“That’s what I thought,” enunciated the large insect, after a deliberate pause.
It stretched out to its full wingspan, the white circles along its forwings glowering like eyes in the bright light, and held itself that way for a protracted moment before folding back in.
“Now,'' it said, “we’re going to be sending a handful of first instars over here. It’ll be your job to look after them and make sure they don’t somehow fall over the edge, though how anyone could be so stupid I can’t image, even one of you larvae. Make sure they eat plenty of milkweed... and you as well. Geoffrey, store up your cardenolides, that way if a bird eats you at least maybe it’ll learn not to eat me as well and we’ll get some use out of you.”
Without another word the monarch flicked itself into motion and was off, the light again fluttering as it came between them and the sun.
Gary gazed after it spellbound. Without thinking he had continued to eat and so worked himself up to the leaf’s tender petiole. He took a bite out of it.
“I can’t imagine ever wanting-” began Geoffrey, but at that moment the stalk collapsed over the notch and swung into a vertical position, both caterpillars clinging on for dear life.
“Weee!” “Yeah!” “Do it again!” chorused a choir of tiny voices. Looking up, Geoffrey spied a cluster of tiny first instars swinging on the upper rim of the leaf, their immature true legs clinging haphazardly.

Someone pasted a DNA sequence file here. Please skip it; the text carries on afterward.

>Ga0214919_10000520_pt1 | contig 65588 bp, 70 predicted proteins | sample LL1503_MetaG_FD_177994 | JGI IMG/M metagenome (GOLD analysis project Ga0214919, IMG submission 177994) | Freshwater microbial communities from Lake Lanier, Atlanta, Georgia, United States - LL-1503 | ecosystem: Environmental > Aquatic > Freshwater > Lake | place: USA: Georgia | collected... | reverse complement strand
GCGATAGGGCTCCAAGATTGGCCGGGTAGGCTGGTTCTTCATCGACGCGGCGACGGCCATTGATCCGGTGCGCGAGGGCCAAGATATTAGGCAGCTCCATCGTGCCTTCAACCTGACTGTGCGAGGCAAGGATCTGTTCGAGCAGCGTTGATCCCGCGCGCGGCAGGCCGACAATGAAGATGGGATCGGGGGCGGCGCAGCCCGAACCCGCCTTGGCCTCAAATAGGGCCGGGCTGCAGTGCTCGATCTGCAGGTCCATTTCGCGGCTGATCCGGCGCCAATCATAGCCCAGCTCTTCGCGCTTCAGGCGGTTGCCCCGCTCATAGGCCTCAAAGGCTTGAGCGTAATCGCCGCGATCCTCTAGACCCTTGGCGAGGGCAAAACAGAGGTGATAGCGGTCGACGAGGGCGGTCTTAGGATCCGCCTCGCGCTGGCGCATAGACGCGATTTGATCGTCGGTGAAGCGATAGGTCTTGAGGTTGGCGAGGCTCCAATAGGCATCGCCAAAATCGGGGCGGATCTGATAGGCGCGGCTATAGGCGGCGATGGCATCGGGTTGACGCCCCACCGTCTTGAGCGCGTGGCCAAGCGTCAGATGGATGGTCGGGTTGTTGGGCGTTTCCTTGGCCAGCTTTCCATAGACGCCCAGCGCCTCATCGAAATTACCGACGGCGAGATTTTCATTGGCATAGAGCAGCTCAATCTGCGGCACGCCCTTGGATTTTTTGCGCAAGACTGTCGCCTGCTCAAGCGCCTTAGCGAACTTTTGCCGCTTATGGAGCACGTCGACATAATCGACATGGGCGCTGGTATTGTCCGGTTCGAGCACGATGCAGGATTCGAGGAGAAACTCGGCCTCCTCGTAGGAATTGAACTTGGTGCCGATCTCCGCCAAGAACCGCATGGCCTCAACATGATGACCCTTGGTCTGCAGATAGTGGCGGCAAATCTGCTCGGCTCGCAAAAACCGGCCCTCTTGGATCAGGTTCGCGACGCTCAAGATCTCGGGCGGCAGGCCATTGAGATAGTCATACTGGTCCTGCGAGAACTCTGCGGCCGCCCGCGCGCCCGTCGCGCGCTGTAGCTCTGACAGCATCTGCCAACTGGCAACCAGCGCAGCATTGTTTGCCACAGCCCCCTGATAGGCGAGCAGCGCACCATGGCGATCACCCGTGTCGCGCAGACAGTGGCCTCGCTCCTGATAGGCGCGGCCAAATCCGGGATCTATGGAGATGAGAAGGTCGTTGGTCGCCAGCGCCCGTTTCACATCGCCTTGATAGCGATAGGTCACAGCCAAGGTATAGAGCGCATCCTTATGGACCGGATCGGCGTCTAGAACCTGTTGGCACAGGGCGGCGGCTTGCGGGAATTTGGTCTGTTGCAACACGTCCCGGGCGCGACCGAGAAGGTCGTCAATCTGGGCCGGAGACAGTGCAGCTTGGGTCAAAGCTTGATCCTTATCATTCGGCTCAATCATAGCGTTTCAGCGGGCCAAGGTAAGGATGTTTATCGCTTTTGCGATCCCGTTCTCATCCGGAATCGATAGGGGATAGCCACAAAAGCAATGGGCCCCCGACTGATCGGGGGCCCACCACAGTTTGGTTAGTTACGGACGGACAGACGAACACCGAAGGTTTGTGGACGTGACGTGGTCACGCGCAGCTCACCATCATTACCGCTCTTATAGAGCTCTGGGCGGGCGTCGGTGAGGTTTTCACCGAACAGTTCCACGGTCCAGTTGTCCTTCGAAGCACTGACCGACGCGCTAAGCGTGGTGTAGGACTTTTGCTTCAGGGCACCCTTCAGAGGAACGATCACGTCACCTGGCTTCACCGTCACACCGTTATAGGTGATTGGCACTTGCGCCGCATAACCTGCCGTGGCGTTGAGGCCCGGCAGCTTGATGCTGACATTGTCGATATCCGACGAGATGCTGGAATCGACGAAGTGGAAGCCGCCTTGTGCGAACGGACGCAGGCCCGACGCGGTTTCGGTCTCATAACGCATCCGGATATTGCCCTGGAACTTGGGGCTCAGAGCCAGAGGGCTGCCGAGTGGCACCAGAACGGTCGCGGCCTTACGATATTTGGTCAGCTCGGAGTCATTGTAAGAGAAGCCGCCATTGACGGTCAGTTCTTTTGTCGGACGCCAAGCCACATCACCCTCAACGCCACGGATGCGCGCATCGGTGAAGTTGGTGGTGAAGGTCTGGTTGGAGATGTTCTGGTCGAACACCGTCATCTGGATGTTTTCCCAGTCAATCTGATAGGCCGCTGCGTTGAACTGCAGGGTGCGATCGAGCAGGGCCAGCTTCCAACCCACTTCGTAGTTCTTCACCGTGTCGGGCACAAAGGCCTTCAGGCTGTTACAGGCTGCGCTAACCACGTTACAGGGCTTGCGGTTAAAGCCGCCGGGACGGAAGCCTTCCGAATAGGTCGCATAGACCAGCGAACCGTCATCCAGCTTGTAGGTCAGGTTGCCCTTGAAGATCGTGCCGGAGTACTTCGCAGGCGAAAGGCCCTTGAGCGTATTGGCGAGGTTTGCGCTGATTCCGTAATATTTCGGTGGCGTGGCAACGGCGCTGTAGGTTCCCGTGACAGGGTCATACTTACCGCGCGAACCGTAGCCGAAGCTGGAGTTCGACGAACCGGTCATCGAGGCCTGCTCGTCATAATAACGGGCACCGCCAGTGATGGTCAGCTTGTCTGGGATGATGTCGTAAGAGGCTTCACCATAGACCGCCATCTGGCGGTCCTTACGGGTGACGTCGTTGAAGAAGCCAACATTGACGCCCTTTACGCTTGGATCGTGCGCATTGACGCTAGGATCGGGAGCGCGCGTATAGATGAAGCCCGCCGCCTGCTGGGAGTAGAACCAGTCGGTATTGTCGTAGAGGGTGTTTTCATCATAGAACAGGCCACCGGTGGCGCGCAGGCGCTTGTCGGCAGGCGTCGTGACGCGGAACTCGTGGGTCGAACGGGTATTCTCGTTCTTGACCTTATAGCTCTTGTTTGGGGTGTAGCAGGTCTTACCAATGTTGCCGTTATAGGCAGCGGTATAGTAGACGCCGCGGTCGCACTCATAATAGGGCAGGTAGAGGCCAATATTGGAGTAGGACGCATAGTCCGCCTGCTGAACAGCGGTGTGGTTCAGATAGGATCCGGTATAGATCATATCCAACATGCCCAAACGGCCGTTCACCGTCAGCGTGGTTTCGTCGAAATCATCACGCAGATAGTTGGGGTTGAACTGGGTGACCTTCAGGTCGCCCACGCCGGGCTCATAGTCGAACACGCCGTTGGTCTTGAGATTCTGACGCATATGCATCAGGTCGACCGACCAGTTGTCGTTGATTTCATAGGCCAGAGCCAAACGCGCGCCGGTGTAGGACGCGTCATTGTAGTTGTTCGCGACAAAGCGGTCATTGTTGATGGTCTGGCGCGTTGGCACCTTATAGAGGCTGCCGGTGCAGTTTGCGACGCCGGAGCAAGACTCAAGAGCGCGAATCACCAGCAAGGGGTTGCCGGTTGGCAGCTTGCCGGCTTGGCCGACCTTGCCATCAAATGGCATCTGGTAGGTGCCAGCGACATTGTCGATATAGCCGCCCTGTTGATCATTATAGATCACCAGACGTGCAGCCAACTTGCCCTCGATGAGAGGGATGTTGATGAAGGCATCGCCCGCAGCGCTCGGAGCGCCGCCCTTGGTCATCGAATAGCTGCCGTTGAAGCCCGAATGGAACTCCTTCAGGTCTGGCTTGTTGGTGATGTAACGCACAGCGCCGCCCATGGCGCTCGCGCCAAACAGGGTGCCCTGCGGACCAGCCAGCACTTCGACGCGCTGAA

“You kids be careful,” he barked, inching towards them.
Gary, already at that end of the leaf, cuffed one with his fused lower abdomen and sent it tumbling along a fuzzy vein. Geoffrey arched his body around in a right angle to catch him, but the little fellow stopped short before he reached the larger caterpillar. Placidly, he began munching out a small, arc shaped hole.
“I think I’m gonna’ try the change tonight,” whispered Gary, eyeing the first instars with displeasure. “I’m tired of lookin’ out for these small fries, I just wanna be one of the B’flies already.”
“You wanna be like them?” said Geoffrey.
Gary shrugged. “They’re not all the same,” he said. “You don’t have to be a jerk, just because you can fly. I bet Myrtle’s not a jerk.”
Geoffrey had continued to inch his way up the leaf and finally reached the little fellow. Carefully, he guided him away from the hole he had been enlarging and onto an adjacent leaf. In the distance the monarch elite fluttered, their orange and black bodies opening and shutting too quickly for eyes to follow as they alighted on whatever they chose.
That night, the moon was silver. It sometimes was. Geoffrey rotated his tired eyes trying to stay awake, at least until Gary woke. Half of the first instars were eating, the other half a'slumber. They seemed to be cycling themselves on purpose.
“Come on you kids, away from the edge,” he said, yawning, wishing that their milkweed pots were not the last in the line, that the drop from the outermost leaves was not so perilous.